Your Catcalls Are Not a Compliment. Ever.
Lauren Slavin | On 23, Jul 2013
I was driving to work alone in my Smart Car, casually rocking out to Demi Lovato on the radio. I had only been driving for about five minutes when I noticed some movement out my left window when I was waiting at a stoplight. Against my better judgment as a woman driving alone in a car at night, I made the mistake of looking to see what it was.
It was two men, one driving the beat-up muscle car while the other hung out off his window making obscene gestures at me. You know, the usual.
I turned away and cranked my music, thinking that I could ignore them until we went on separate paths. This is usually a tactic that works for me, as I try to avoid flipping aggressive men off unless it’s a last resort.
Usually this tactic works. But this time, they followed me.
Now, let me be clear: I don’t know if they were purposely following me with the intent of scaring me. Maybe we just happened to be going the same direction and they targeted me; I have no idea. But I drove for 15 minutes with them pursuing my exact path, occasionally catching up to me and matching my pace while making gestures from their car. Fifteen minutes of being irritated, upset, and afraid. Fifteen minutes of trying to decide if I should keep going to work or change my route so they couldn’t find out where I was going. Fifteen minutes of going through all of the escape-from-vehicular-stalker tactics that they taught young women in driver’s ed. Fifteen minutes of wondering what would happen if they followed me until I got out of my car.
I was finally infuriated by the fact that I was being made to feel so afraid, stepped on the gas, swerved until I was six cars ahead of the men in question, and took a sharp left turn that they didn’t follow. I was safe.
This is not the first time that I have found myself in this situation. Two men in a muscle car, one man in a pickup truck, five men in an SUV … the list goes on. It has been a phenomenon that I never understood the purpose of. What did they think: if they followed me long enough, I would stop and they could ask me out? If they told me that they could “show me a good time”, I would leap at the chance? If they called me ‘sexy’ out the open window of their car, I would take my clothes off and let all five of them have their way with me?
No, I don’t think so. I have never once felt any sort of primal sexual urge after someone has objectified me in a public place, whether I was walking on a sidewalk, in a club, or in a car.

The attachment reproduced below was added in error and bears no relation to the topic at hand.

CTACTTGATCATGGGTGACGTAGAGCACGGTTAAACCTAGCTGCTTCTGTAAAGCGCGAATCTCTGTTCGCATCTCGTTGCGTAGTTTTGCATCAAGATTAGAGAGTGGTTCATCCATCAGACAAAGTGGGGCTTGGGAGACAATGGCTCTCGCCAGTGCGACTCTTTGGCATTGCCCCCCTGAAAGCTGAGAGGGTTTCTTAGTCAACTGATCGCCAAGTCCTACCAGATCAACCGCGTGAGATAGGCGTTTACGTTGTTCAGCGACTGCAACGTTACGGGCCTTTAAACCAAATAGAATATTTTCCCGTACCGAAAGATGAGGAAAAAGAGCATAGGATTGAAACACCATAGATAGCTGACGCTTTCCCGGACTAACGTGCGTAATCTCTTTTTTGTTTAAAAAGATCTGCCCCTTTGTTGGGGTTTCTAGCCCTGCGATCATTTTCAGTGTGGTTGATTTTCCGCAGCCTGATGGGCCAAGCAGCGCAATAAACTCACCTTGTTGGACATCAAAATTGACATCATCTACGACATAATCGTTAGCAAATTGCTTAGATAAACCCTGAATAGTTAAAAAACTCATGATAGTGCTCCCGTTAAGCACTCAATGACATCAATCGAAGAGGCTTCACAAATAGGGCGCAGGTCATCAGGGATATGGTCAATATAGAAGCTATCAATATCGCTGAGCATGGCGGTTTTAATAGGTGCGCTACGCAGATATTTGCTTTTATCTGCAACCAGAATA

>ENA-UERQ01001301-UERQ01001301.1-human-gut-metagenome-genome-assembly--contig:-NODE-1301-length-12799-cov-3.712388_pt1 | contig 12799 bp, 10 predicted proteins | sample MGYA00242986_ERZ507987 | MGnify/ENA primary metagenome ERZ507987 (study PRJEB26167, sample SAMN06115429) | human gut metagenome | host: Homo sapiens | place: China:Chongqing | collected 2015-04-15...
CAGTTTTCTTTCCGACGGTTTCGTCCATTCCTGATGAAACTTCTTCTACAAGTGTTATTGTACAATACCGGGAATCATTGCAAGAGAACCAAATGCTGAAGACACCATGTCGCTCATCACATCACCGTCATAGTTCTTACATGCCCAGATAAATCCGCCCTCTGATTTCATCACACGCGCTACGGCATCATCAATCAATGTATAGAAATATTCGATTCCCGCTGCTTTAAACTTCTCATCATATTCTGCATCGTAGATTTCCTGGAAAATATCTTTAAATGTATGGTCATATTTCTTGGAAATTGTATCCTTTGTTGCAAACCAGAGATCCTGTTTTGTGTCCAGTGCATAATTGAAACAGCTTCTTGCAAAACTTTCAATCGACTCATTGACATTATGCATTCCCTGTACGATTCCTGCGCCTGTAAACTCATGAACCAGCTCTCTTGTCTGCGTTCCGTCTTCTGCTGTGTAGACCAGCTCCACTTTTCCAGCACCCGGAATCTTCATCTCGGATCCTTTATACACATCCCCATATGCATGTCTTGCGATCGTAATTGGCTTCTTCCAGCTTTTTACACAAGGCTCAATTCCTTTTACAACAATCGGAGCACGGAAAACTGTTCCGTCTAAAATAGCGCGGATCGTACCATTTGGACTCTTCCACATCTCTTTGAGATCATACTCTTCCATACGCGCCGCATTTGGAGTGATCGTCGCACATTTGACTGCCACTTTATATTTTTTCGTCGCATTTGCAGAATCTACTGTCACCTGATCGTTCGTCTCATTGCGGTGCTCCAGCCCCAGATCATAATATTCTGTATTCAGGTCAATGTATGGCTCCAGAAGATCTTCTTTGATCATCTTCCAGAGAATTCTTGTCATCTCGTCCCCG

So what, then, is the purpose of hanging out a car window, catcalling at a woman driving or walking alone, making gestures to imply oral sex, blowing kisses, calling her “baby,” and asking if she wants to be shown a “good time?”
I was perusing my Tumblr dashboard and came across a male user asking why women hate catcalling. “The men who cat call aren’t trying to degrade you, they are simply appreciating your looks,” he said, and it saddens me to think that this guy was asking this question because he genuinely did not understand. Tumblr user fandomsandfeminism answered his ridiculous, however well-intended, question with all of the frustration at being forced to fear that every woman feels. “Why, in a culture that tells women that if they let their guard down around strange men that they will be raped and it will be their fault if they are, would women not appreciate strange men commenting on their bodies in a public place, often while walking alone?”
According to a staff contributor at the website All4Women (yes, it’s a webzine directed at women), ladies should be flattered that they are being catcalled at. Apparently men are just looking to feel validated, and “most of the time, the cat calls are harmless, while they might feel demeaning.” Women only have a “right to complain” if the men yelling inappropriate comments at them as they walk alone down the street “if…[they] feel like [they're] being harassed.” I couldn’t make this up: it’s a real article.
So it is up to women to validate men by allowing ourselves to be objectified and harassed. Of course, if women are groped, it’s because our clothing was too revealing or our bodies were just too sexually attractive. If women are raped, it’s because we were walking along “asking for it.” And why should men know any better? Catcalling is apparently allowed because “boys will be boys.” Besides, society tells them that it’s the woman’s fault: she victimized herself by being sexually attractive to her assailant.
I know that I am preaching to the feminist choir here, but catcalling is never OK. It’s never cute, it’s never flattering, it’s never funny, it isn’t something that women should have to “expect” because they are women. I was afraid of them: men who may or may not have been following me purposely because they didn’t not stop when I expressed my disinterest. They didn’t care that I was uncomfortable. They didn’t care that miming oral sex out a car window at a woman driving alone was a rude, insensitive, and vulgar thing to do.
I was afraid, and I hate that. I’m so tired of being afraid.
I would love to go out of my house alone and not fear being hooted and hollered at from a car. I would love for my roommate to go to yoga on a hot day in shorts without six separate incidents of the same ilk in the span of three blocks. I would love to be able to drive to work without having to look straight ahead and avoid eye contact with people who think that insinuating oral sex at me is a perfectly reasonable action. Just once, I would love to be a woman and not have to be afraid.
Or maybe that’s just me.
Image courtesy of Jupiter Images